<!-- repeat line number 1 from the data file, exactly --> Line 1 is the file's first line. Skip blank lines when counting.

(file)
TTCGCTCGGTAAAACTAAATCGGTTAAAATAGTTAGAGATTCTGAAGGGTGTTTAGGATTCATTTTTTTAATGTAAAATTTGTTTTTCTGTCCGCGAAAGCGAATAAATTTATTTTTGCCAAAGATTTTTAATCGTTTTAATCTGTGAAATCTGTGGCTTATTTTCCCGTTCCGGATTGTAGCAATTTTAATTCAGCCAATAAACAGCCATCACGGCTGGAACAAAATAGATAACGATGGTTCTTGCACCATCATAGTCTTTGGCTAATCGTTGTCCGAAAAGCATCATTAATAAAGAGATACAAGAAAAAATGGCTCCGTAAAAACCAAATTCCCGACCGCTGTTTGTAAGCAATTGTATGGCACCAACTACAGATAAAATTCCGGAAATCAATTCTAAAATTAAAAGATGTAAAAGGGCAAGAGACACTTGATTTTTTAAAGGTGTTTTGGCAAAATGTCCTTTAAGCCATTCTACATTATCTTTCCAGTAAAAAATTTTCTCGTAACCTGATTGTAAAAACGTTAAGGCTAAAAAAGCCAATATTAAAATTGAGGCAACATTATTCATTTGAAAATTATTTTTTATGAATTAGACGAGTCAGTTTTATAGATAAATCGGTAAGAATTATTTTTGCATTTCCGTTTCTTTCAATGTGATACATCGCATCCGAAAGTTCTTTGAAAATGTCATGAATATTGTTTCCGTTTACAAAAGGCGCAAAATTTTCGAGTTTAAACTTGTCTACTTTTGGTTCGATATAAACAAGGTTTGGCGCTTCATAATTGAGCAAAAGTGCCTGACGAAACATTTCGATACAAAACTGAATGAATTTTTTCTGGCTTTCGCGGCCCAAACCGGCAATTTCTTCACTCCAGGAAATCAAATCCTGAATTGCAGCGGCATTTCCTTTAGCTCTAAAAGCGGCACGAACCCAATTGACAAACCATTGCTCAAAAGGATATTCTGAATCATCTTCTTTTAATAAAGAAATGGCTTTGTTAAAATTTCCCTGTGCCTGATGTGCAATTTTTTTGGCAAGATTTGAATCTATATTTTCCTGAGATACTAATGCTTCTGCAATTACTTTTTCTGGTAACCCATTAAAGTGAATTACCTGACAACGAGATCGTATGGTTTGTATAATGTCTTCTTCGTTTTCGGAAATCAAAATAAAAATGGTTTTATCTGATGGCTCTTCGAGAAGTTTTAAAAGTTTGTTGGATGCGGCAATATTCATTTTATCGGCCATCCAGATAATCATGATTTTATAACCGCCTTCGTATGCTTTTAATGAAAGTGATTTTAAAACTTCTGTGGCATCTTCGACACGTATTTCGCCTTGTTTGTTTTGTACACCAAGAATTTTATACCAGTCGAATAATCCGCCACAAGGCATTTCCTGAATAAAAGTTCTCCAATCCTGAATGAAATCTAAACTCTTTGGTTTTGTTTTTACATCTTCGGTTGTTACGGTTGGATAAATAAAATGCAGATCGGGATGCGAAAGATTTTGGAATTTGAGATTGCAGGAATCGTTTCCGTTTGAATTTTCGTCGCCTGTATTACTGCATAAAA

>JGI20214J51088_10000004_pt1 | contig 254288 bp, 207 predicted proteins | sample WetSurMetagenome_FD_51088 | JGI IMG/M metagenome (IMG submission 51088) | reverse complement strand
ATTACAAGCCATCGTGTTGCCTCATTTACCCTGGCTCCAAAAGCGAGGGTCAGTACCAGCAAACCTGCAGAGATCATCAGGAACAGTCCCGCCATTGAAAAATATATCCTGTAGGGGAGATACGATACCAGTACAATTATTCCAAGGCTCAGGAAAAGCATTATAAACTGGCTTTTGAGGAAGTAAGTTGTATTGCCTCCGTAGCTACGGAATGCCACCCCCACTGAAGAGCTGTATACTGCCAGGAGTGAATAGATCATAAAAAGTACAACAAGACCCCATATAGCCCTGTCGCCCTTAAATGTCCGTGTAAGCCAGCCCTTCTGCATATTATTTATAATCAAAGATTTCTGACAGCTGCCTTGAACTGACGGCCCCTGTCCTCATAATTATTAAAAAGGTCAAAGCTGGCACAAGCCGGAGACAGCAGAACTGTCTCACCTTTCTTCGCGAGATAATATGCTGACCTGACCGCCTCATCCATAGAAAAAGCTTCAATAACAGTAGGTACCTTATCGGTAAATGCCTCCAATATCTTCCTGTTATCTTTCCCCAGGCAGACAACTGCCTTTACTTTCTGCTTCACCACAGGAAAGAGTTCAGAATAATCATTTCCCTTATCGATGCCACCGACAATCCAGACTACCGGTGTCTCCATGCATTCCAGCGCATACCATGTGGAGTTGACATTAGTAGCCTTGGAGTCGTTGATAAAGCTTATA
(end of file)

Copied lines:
TTCGCTCGGTAAAACTAAATCGGTTAAAATAGTTAGAGATTCTGAAGGGTGTTTAGGATTCATTTTTTTAATGTAAAATTTGTTTTTCTGTCCGCGAAAGCGAATAAATTTATTTTTGCCAAAGATTTTTAATCGTTTTAATCTGTGAAATCTGTGGCTTATTTTCCCGTTCCGGATTGTAGCAATTTTAATTCAGCCAATAAACAGCCATCACGGCTGGAACAAAATAGATAACGATGGTTCTTGCACCATCATAGTCTTTGGCTAATCGTTGTCCGAAAAGCATCATTAATAAAGAGATACAAGAAAAAATGGCTCCGTAAAAACCAAATTCCCGACCGCTGTTTGTAAGCAATTGTATGGCACCAACTACAGATAAAATTCCGGAAATCAATTCTAAAATTAAAAGATGTAAAAGGGCAAGAGACACTTGATTTTTTAAAGGTGTTTTGGCAAAATGTCCTTTAAGCCATTCTACATTATCTTTCCAGTAAAAAATTTTCTCGTAACCTGATTGTAAAAACGTTAAGGCTAAAAAAGCCAATATTAAAATTGAGGCAACATTATTCATTTGAAAATTATTTTTTATGAATTAGACGAGTCAGTTTTATAGATAAATCGGTAAGAATTATTTTTGCATTTCCGTTTCTTTCAATGTGATACATCGCATCCGAAAGTTCTTTGAAAATGTCATGAATATTGTTTCCGTTTACAAAAGGCGCAAAATTTTCGAGTTTAAACTTGTCTACTTTTGGTTCGATATAAACAAGGTTTGGCGCTTCATAATTGAGCAAAAGTGCCTGACGAAACATTTCGATACAAAACTGAATGAATTTTTTCTGGCTTTCGCGGCCCAAACCGGCAATTTCTTCACTCCAGGAAATCAAATCCTGAATTGCAGCGGCATTTCCTTTAGCTCTAAAAGCGGCACGAACCCAATTGACAAACCATTGCTCAAAAGGATATTCTGAATCATCTTCTTTTAATAAAGAAATGGCTTTGTTAAAATTTCCCTGTGCCTGATGTGCAATTTTTTTGGCAAGATTTGAATCTATATTTTCCTGAGATACTAATGCTTCTGCAATTACTTTTTCTGGTAACCCATTAAAGTGAATTACCTGACAACGAGATCGTATGGTTTGTATAATGTCTTCTTCGTTTTCGGAAATCAAAATAAAAATGGTTTTATCTGATGGCTCTTCGAGAAGTTTTAAAAGTTTGTTGGATGCGGCAATATTCATTTTATCGGCCATCCAGATAATCATGATTTTATAACCGCCTTCGTATGCTTTTAATGAAAGTGATTTTAAAACTTCTGTGGCATCTTCGACACGTATTTCGCCTTGTTTGTTTTGTACACCAAGAATTTTATACCAGTCGAATAATCCGCCACAAGGCATTTCCTGAATAAAAGTTCTCCAATCCTGAATGAAATCTAAACTCTTTGGTTTTGTTTTTACATCTTCGGTTGTTACGGTTGGATAAATAAAATGCAGATCGGGATGCGAAAGATTTTGGAATTTGAGATTGCAGGAATCGTTTCCGTTTGAATTTTCGTCGCCTGTATTACTGCATAAAA